Heart and Soul
I’ve wavered several times on what grade to give this book. It’s a quick and easy read with a likable heroine but the content is depressing and I’m not sure there’s enough substance to make it worth its hardcover price.
Bess Stallone (no relation to Sylvester) is our narrator and heroine. She is a working class girl from Rocky Beach, Long Island, New York. The daughter of a fireman and a housewife, Bess was raised to expect a similar situation for herself. Then, at a school recital when she’s eleven years old, she hears a fellow student plod through “The Happy Farmer” by Robert Schumann and she discovers her passion: music. She begins to skip gym class to sneak into the music room and try to recreate the music. Soon caught by the music teacher, she is given lessons to train her natural talent. Bess, despite the odds, eventually makes it into Julliard and is well onto her way to becoming a concert pianist. Only there’s one teeny tiny problem: when Bess has to perform in front of anyone for any reason, she faints, and continues to pass out until she can get away from the stage.
Bess has tried everything: drugs, meditation, therapy. Nothing works. Sit down to perform and bam, out cold. She’s about to give up on her music, figuring she can always teach. Then she’s approached by David Montagnier, a famous pianist who’s crossed the cultural divide from classical artist to pop culture icon. He is best known for his dual piano performances, but his partner has recently retired and he’s on the lookout for a new one. He’s impressed by Bess’s playing and invites her to audition. He knows her problem, but he doesn’t care, he must have her, so they work and work until she’s ready. It seems as though all of Bess’s dreams have come true, but David has secrets and problems of his own that may destroy them.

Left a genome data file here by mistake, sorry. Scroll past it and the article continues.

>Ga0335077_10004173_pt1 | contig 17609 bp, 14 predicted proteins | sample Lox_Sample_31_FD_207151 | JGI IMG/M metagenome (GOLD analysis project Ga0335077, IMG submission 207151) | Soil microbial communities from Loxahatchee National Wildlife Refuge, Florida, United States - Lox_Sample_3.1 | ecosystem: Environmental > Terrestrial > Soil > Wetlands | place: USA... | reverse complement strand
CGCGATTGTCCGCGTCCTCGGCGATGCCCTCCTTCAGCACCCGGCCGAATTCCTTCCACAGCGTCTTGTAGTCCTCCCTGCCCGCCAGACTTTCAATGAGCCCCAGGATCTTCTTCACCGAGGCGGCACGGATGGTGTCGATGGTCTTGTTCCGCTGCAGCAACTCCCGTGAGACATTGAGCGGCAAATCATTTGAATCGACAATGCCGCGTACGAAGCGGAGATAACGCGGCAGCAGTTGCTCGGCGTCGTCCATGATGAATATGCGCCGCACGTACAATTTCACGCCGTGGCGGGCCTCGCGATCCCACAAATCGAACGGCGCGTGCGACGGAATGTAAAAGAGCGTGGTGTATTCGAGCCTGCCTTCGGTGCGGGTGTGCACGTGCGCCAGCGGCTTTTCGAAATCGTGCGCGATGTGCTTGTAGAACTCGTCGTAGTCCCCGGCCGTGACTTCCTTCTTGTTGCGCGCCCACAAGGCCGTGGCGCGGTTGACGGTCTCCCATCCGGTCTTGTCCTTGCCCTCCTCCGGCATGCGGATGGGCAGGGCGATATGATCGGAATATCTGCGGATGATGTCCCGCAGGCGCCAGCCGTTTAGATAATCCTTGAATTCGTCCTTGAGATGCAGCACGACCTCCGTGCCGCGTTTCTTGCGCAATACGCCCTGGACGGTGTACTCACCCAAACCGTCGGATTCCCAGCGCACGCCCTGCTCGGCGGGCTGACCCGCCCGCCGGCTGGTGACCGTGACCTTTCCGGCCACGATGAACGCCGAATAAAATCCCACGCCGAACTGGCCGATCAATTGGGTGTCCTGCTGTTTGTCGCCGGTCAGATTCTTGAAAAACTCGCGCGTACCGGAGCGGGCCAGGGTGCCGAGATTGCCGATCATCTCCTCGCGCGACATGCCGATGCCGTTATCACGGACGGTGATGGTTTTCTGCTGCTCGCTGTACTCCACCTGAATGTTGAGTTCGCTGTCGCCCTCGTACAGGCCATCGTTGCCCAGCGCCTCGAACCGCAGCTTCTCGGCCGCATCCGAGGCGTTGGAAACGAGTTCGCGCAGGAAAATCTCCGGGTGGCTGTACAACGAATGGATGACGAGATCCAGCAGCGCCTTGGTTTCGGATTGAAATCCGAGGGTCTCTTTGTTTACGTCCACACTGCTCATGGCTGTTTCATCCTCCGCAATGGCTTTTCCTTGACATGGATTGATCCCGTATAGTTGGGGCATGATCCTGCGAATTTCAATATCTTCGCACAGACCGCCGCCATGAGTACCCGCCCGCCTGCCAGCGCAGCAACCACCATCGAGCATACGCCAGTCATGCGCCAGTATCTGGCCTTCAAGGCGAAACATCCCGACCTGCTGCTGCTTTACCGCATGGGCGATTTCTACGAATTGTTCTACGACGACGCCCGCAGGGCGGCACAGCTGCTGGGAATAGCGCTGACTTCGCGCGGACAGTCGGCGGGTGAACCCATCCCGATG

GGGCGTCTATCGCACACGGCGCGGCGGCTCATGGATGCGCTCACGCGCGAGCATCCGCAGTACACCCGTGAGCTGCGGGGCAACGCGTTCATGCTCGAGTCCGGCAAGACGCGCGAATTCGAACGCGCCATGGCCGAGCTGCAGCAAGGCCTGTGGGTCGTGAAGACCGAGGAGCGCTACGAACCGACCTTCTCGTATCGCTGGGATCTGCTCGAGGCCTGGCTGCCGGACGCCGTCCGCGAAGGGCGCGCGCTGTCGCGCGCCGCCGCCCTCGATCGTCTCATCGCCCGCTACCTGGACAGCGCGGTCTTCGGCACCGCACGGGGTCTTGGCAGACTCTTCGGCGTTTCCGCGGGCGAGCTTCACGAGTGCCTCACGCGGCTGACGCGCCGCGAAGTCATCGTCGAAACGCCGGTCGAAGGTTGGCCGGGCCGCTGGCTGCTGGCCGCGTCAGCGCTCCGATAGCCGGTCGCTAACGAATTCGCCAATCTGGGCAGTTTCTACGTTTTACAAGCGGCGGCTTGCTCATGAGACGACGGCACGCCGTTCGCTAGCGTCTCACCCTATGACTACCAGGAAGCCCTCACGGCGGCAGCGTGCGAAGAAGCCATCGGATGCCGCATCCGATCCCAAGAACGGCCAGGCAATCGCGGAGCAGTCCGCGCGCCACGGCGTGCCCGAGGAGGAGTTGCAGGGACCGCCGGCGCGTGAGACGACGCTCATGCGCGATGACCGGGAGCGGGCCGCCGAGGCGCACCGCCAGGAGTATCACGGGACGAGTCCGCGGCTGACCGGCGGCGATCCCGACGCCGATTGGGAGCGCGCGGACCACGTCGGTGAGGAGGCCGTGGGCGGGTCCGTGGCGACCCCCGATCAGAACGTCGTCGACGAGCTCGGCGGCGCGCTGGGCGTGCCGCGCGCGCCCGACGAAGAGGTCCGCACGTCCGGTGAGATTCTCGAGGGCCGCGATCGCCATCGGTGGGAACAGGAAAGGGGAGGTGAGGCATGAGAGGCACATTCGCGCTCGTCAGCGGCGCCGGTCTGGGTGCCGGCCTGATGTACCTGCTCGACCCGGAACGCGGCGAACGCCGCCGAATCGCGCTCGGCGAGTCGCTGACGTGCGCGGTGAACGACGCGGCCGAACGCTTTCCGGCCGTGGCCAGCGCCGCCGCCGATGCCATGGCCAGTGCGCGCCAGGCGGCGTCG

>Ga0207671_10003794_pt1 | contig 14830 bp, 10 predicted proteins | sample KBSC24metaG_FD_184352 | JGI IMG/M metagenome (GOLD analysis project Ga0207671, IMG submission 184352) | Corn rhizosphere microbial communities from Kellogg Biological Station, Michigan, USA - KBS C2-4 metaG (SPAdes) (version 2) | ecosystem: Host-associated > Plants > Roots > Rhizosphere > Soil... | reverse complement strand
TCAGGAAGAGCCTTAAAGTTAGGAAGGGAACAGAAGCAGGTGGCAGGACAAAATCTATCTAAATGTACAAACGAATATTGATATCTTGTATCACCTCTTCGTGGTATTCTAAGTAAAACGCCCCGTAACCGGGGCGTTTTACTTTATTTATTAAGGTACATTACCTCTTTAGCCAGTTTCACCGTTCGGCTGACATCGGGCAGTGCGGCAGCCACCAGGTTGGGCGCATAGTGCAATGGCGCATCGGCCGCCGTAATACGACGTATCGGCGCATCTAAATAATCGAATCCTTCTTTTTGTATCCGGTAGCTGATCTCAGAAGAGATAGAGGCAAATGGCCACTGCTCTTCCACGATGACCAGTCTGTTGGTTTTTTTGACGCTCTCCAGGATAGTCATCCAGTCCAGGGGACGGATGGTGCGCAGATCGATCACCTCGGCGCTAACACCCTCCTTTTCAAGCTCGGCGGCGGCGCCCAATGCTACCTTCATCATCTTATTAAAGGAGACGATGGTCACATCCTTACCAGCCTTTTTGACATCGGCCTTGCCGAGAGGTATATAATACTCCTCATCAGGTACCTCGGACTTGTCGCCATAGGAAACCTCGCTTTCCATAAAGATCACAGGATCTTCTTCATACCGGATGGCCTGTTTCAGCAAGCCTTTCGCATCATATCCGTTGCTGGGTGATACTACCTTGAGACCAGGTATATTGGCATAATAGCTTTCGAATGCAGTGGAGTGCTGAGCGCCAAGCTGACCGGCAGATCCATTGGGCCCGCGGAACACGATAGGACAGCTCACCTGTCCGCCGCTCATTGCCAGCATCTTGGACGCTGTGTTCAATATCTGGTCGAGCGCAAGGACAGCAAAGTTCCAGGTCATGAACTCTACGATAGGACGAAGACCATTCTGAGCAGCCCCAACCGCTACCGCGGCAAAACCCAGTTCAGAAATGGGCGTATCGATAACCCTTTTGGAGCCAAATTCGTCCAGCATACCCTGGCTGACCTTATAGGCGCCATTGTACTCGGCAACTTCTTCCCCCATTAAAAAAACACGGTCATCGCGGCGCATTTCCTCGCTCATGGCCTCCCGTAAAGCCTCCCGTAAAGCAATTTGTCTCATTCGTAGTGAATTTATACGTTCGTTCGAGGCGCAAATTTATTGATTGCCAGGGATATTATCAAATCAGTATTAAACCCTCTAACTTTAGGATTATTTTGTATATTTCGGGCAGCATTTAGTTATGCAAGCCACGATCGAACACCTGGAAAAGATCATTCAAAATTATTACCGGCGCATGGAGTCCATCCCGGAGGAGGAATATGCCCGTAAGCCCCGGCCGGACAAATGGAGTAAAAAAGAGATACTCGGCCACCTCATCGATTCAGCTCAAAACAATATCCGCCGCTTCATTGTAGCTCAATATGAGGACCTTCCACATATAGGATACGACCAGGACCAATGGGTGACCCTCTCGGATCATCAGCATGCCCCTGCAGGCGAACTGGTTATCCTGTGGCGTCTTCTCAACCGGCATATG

As I said, I enjoyed Bess. She’s down-to-earth and passionate and most importantly a fighter. Bess talks about giving up, but she never does. She’s a survivor. As a narrator, Bess is intriguing, with her sarcasm and salty language. Alas she’s also very limiting as a story device. When a problem comes up, Bess’s first reaction is to go into denial. That’s very realistic, because we often don’t focus on unpleasant things that don’t effect our lives directly. Realistic, but too narrow for the story being told. The reader doesn’t get a full picture of what’s going on because the narrator is ignoring what’s happening around her. If the narrator won’t see it, how can the reader? In the end it makes the story simplistic and choppy.
Back on the plus side, the story involves many unique characters, including Bess’s apparently fragile sister, who may be stronger than Bess herself. Then there’s their mother “Mumma,” who is forced to get a job and finds her spirit and backbone, and their firefighter father, with whom Bess has an antagonistic relationship. She loves him despite the pain he causes her. Also introduced is Bess’s best friend Pauline, with a flair for the dramatic and clairvoyant flashes about things she cannot prevent. Pauline loves Jake, whose heart belongs to Bess. Jake is her closest friend and her support, but he can’t hold her once she meets the enigmatic David.
David is the most important character in the story besides Bess, but he never comes alive for the reader. We are given hints about his past, his problems, and the reasons for the tragedy at the book’s climax, but we never know David. We see his jealousy, his possessiveness, and his flightiness, but we never know him. It may be a metaphor for how Bess never really knew him, either, but it leaves a reader frustrated.
And that’s a problem, because the core plot of the book revolves around David. In the course of their tumultuous relationship, Bess and David must deal with some very grave, painful issues. The fact that David remains enigmatic frustrated me and made me wish that these issues had been granted more serious treatment.
So do I recommend Heart and Soul? Yes, but it’s a very qualified recommendation. First, I’d say wait for paperback. The quantity and quality of story is very iffy for the hardcover price. The writing style flows well and allows the story, with its deeper themes of love, passion, and madness, to seem light, helping the reader digest the depressing the content. But most importantly, Bess is a character the reader can identify with, but she confines the story to a very narrow point of view that may leave the reader wishing that the subject matter had been treated with greater depth.